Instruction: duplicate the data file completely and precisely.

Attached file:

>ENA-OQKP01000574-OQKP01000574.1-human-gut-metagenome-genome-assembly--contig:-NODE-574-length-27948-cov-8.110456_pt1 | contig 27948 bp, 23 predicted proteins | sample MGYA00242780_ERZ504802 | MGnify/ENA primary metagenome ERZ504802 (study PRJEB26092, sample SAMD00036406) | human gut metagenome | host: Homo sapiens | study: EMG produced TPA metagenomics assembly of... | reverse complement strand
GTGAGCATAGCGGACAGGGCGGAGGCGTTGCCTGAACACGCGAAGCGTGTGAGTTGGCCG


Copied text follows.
>ENA-OQKP01000574-OQKP01000574.1-human-gut-metagenome-genome-assembly--contig:-NODE-574-length-27948-cov-8.110456_pt1 | contig 27948 bp, 23 predicted proteins | sample MGYA00242780_ERZ504802 | MGnify/ENA primary metagenome ERZ504802 (study PRJEB26092, sample SAMD00036406) | human gut metagenome | host: Homo sapiens | study: EMG produced TPA metagenomics assembly of... | reverse complement strand
GTGAGCATAGCGGACAGGGCGGAGGCGTTGCCTGAACACGCGAAGCGTGTGAGTTGGCCG